rediff.com

NewsApp (Free)

Read news as it happens
Download NewsApp

Available on  

Rediff News  All News 
Rediff.com  » News » How Indians worship, yet neglect, the cow

How Indians worship, yet neglect, the cow

Last updated on: April 13, 2017 14:12 IST

If I were a cow worshipper, I would make it a serious criminal offence for someone to allow his cattle to roam city streets unattended and also consider it my god-given duty to put every single cow, particularly the aged and infirm which have been put out to grass by their owners, in socially or publicly funded goshalas, says Subir Roy.

 

The sprawling upper middle class neighbourhood of Delhi’s Vasant Kunj has well-laid-out streets and pavements, which are indifferently swept by the municipal staff. Near to where I am visiting, there are several overflowing garbage containers, which should be towed away and replaced with clean ones every day. But they are not.

It is the same sight every evening well after nightfall. Several cows forage in the garbage, which on being stirred up exudes a fair degree of stink, indicating the rot that has set in.

It is painful to watch the cows harming themselves by consuming the putrefying stuff and also bits of plastic. Who would let them harm themselves in this manner? Surely no animal lover.

As if this was not enough, the other day, well into the evening, one of the cows stood utterly confused and motionless in the middle of one side of the carriageway just next to a crossing. The cow did not know which way to go with cars piled up on all sides and honking to no end. Even going over to the other side of the road was difficult for the cow as the divider was rather high.

This is not a scene peculiar to Delhi. I have come across an identical scene well into the evening at the crossing right in front of Metropolis Mall at one end of Kolkata’s Eastern Bypass in front of a large upmarket housing development. The poor animal there was equally confused, hemmed in by honking cars. I feel strongly about this because I consider myself an animal lover with a particular sense of affection for domesticated animals -- dog, cat or cow. 

Maybe I picked up some of it from my late mother. Among the many stories she told me when I was a child about life in her extended family was about the cows in the goál (cow shed).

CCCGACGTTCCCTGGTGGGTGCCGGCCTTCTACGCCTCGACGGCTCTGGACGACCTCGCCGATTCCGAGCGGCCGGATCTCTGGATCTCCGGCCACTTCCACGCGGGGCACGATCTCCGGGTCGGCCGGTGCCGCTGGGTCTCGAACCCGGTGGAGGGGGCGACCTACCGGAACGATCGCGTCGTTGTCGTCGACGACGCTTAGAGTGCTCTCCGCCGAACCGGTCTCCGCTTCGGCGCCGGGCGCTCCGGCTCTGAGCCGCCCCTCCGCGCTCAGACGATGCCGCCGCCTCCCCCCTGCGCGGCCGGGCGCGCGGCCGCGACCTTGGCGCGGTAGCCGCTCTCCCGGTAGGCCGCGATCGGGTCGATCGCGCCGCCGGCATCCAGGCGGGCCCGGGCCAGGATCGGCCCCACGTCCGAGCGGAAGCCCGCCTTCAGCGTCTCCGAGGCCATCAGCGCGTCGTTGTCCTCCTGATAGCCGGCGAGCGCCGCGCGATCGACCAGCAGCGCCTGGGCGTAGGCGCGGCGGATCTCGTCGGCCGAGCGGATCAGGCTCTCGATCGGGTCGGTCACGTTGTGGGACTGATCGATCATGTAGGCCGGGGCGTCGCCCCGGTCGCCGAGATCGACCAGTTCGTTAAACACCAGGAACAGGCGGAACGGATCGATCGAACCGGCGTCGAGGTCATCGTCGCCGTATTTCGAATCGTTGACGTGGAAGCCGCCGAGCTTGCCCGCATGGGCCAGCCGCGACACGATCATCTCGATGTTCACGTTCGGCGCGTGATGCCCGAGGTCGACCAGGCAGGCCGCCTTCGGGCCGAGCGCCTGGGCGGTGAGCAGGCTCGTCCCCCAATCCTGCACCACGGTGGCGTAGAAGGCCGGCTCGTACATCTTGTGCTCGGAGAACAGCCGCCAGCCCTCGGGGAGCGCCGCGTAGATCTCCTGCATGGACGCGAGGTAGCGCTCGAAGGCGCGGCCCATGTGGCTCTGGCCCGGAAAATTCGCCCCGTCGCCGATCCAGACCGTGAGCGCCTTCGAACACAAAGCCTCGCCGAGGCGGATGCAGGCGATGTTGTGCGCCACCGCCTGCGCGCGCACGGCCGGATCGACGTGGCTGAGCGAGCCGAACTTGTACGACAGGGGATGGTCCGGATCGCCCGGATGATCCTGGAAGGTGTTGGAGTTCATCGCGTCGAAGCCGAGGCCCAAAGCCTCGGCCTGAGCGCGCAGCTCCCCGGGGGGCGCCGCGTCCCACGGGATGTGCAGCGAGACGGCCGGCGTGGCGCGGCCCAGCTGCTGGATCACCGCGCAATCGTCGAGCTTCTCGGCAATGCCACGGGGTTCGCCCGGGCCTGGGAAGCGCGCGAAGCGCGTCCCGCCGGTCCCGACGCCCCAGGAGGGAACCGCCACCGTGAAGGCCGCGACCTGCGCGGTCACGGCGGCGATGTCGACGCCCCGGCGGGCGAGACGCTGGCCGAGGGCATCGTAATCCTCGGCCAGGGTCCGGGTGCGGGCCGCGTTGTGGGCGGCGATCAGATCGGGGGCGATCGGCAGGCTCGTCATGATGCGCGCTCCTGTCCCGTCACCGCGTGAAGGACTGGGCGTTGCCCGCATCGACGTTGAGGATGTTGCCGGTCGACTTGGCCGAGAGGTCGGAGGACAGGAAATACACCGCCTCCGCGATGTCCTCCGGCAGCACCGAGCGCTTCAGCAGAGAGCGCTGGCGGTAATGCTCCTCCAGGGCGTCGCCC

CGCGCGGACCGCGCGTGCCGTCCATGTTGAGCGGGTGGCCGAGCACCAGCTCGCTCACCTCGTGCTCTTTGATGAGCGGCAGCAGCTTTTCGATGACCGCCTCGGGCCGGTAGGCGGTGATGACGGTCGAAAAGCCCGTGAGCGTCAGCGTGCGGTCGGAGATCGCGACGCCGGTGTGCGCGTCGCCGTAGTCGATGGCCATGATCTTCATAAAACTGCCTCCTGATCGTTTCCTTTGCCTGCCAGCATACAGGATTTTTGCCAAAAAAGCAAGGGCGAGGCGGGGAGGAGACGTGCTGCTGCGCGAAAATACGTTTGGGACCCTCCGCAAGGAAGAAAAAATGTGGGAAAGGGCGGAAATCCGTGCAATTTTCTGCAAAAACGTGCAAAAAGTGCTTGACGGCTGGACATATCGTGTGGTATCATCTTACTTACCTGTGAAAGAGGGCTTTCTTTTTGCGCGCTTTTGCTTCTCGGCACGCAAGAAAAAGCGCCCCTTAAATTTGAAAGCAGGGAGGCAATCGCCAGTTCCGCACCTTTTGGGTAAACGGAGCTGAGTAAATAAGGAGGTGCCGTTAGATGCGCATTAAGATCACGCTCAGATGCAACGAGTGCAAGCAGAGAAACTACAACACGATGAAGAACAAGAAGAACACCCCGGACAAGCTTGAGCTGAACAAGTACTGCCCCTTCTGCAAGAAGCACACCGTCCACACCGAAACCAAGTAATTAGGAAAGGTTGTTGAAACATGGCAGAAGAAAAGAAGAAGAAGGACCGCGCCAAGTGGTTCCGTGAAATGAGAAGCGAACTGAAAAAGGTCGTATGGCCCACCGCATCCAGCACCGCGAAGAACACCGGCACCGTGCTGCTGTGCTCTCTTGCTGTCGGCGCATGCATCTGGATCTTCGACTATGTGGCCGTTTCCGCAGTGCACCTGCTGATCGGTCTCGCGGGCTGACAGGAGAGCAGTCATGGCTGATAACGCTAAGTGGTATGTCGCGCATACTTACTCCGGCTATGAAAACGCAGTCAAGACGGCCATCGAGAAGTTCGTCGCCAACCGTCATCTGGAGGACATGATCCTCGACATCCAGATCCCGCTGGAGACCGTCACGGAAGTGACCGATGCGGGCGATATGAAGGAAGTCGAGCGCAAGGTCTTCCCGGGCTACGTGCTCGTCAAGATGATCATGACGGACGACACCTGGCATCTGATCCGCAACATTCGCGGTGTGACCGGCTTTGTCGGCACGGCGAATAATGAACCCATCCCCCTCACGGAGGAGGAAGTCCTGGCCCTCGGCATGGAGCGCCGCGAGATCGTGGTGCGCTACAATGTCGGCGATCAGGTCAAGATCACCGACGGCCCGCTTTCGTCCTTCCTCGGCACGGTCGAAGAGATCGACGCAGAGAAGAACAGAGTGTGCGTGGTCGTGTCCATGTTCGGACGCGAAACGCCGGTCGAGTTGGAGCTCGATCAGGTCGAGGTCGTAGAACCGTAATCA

They were as affectionate as the women of the household who looked after them. She particularly recalled with much amusement how, come feeding time, as one of the women approached the goál, they knew food was at hand and would start mooing gently, as if to say, here here, me first.

My mother was affectionate to every soul, but cows were different. The cow was both a dumb, domestic animal -- looking after it was the duty of its owner -- and also holy.

She thought poorly of those who did not properly look after the domestic animals they owned.

One of the heartrending stories she told me before I could read and write was the celebrated short story of Sarat Chandra Chattopadhyay, Mahesh, which was all about how it broke the heart of the impoverished farmer, Gofur, when in a fit of rage (both he and Mahesh were starving from the drought) he hit and killed his emaciated favourite animal.

As an animal lover I cannot figure out how those who worship the cow and make a public policy issue of it can allow cows to roam on streets well after they should have come home and while roaming city streets through the day be exposed to the danger of being hit by passing cars.

These are not ownerless animals. They belong to goalas (milkmen), who consider it cost effective to let the cows roam city streets and eat whatever they can, thus reducing the cost of feeding them.

The contrast between India and developed countries is stark. They don’t worship their cattle but there is none to be seen astray on their streets. They are all in farm sheds, well fed and looked after.

If I were a cow worshipper, I would make it a serious criminal offence for someone to allow his cattle to roam city streets unattended and also consider it my god-given duty to put every single cow, particularly the aged and infirm which have been put out to grass by their owners, in socially or publicly funded goshalas.

As anybody with a minimum knowledge of India’s public finances will know, the money needed is not the issue, finding enough socially-committed volunteers is. The last thing you should do, as is being done, is to put goshalas in the hands of government servants. For them it is just another job.

There can be more than one explanation for this contradiction between worship and simultaneous social neglect of the cow. To kill is a sinful act of commission, to neglect is an act of omission which does not attract religious sanction.

It is part of a value system under which maintaining personal cleanliness is all important, social cleanliness (not littering a public space) is a non-issue.

Another explanation is that legally sanctifying cow worship by making killing a cow an offence that can lead to life imprisonment (Gujarat), or putting the utmost social sanction against it by threatening death penalty on those who kill the cow (Chhattisgarh chief minister), while socially neglecting the cow stems from the entire public posture being part of a political agenda.

Building up public hysteria over killing a cow is a way of getting votes. Who cares if the cow eats rubbish and plastic and harms itself! No law enforcer will catch you for allowing that.

You can contact the writer at subirkroy@gmail.com    

Subir Roy
Source: